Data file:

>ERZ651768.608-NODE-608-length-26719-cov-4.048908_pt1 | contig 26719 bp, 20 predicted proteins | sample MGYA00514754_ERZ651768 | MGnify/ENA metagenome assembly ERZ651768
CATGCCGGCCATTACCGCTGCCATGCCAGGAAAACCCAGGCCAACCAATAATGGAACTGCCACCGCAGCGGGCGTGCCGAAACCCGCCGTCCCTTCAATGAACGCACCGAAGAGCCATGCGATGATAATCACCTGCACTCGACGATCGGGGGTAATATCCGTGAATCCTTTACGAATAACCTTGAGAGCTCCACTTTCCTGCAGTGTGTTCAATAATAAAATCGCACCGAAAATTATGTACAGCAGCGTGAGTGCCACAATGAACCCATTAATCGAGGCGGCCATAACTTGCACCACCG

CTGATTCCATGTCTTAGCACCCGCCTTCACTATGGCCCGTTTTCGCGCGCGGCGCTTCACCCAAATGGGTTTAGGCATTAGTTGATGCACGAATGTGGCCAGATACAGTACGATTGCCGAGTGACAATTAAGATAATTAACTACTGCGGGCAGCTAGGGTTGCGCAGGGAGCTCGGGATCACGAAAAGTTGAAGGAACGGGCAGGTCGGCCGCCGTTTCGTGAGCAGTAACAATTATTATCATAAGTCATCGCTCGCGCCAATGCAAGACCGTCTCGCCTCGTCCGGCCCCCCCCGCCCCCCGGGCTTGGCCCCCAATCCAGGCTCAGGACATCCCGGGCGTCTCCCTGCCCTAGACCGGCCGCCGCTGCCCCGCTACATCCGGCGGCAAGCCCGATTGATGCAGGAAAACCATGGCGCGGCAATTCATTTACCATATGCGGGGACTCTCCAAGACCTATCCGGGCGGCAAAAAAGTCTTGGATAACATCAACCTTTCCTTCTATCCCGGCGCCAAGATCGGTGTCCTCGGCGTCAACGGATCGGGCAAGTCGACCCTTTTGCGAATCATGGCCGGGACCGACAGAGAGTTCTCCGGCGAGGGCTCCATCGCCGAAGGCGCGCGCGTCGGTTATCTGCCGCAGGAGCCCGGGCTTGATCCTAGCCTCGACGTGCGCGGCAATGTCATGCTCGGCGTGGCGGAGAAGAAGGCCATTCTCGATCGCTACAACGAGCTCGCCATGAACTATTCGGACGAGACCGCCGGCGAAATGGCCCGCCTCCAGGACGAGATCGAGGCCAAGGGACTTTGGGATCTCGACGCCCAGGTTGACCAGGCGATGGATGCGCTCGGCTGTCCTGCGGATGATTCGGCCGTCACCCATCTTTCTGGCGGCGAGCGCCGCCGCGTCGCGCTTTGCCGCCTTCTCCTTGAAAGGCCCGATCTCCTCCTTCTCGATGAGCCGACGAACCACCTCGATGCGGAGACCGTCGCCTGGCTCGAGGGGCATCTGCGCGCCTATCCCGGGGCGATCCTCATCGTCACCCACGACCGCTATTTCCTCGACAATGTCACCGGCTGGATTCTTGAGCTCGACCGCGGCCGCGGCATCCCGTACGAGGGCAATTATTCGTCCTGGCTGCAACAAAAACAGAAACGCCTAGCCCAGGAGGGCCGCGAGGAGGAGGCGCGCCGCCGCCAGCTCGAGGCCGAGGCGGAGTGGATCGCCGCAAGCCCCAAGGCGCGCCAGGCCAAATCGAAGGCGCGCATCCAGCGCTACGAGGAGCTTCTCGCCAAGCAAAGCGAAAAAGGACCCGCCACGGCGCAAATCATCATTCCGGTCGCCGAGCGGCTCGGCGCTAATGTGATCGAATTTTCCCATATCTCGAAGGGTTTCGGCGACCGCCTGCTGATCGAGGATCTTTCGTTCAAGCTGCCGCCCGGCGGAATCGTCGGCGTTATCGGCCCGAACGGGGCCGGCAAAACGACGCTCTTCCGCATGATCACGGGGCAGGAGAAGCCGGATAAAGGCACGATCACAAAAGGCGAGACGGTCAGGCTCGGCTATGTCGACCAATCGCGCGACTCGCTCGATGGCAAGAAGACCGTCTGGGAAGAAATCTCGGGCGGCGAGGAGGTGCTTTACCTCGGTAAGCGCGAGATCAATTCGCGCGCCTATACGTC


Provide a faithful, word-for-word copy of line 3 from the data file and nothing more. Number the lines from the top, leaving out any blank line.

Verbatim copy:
CTGATTCCATGTCTTAGCACCCGCCTTCACTATGGCCCGTTTTCGCGCGCGGCGCTTCACCCAAATGGGTTTAGGCATTAGTTGATGCACGAATGTGGCCAGATACAGTACGATTGCCGAGTGACAATTAAGATAATTAACTACTGCGGGCAGCTAGGGTTGCGCAGGGAGCTCGGGATCACGAAAAGTTGAAGGAACGGGCAGGTCGGCCGCCGTTTCGTGAGCAGTAACAATTATTATCATAAGTCATCGCTCGCGCCAATGCAAGACCGTCTCGCCTCGTCCGGCCCCCCCCGCCCCCCGGGCTTGGCCCCCAATCCAGGCTCAGGACATCCCGGGCGTCTCCCTGCCCTAGACCGGCCGCCGCTGCCCCGCTACATCCGGCGGCAAGCCCGATTGATGCAGGAAAACCATGGCGCGGCAATTCATTTACCATATGCGGGGACTCTCCAAGACCTATCCGGGCGGCAAAAAAGTCTTGGATAACATCAACCTTTCCTTCTATCCCGGCGCCAAGATCGGTGTCCTCGGCGTCAACGGATCGGGCAAGTCGACCCTTTTGCGAATCATGGCCGGGACCGACAGAGAGTTCTCCGGCGAGGGCTCCATCGCCGAAGGCGCGCGCGTCGGTTATCTGCCGCAGGAGCCCGGGCTTGATCCTAGCCTCGACGTGCGCGGCAATGTCATGCTCGGCGTGGCGGAGAAGAAGGCCATTCTCGATCGCTACAACGAGCTCGCCATGAACTATTCGGACGAGACCGCCGGCGAAATGGCCCGCCTCCAGGACGAGATCGAGGCCAAGGGACTTTGGGATCTCGACGCCCAGGTTGACCAGGCGATGGATGCGCTCGGCTGTCCTGCGGATGATTCGGCCGTCACCCATCTTTCTGGCGGCGAGCGCCGCCGCGTCGCGCTTTGCCGCCTTCTCCTTGAAAGGCCCGATCTCCTCCTTCTCGATGAGCCGACGAACCACCTCGATGCGGAGACCGTCGCCTGGCTCGAGGGGCATCTGCGCGCCTATCCCGGGGCGATCCTCATCGTCACCCACGACCGCTATTTCCTCGACAATGTCACCGGCTGGATTCTTGAGCTCGACCGCGGCCGCGGCATCCCGTACGAGGGCAATTATTCGTCCTGGCTGCAACAAAAACAGAAACGCCTAGCCCAGGAGGGCCGCGAGGAGGAGGCGCGCCGCCGCCAGCTCGAGGCCGAGGCGGAGTGGATCGCCGCAAGCCCCAAGGCGCGCCAGGCCAAATCGAAGGCGCGCATCCAGCGCTACGAGGAGCTTCTCGCCAAGCAAAGCGAAAAAGGACCCGCCACGGCGCAAATCATCATTCCGGTCGCCGAGCGGCTCGGCGCTAATGTGATCGAATTTTCCCATATCTCGAAGGGTTTCGGCGACCGCCTGCTGATCGAGGATCTTTCGTTCAAGCTGCCGCCCGGCGGAATCGTCGGCGTTATCGGCCCGAACGGGGCCGGCAAAACGACGCTCTTCCGCATGATCACGGGGCAGGAGAAGCCGGATAAAGGCACGATCACAAAAGGCGAGACGGTCAGGCTCGGCTATGTCGACCAATCGCGCGACTCGCTCGATGGCAAGAAGACCGTCTGGGAAGAAATCTCGGGCGGCGAGGAGGTGCTTTACCTCGGTAAGCGCGAGATCAATTCGCGCGCCTATACGTC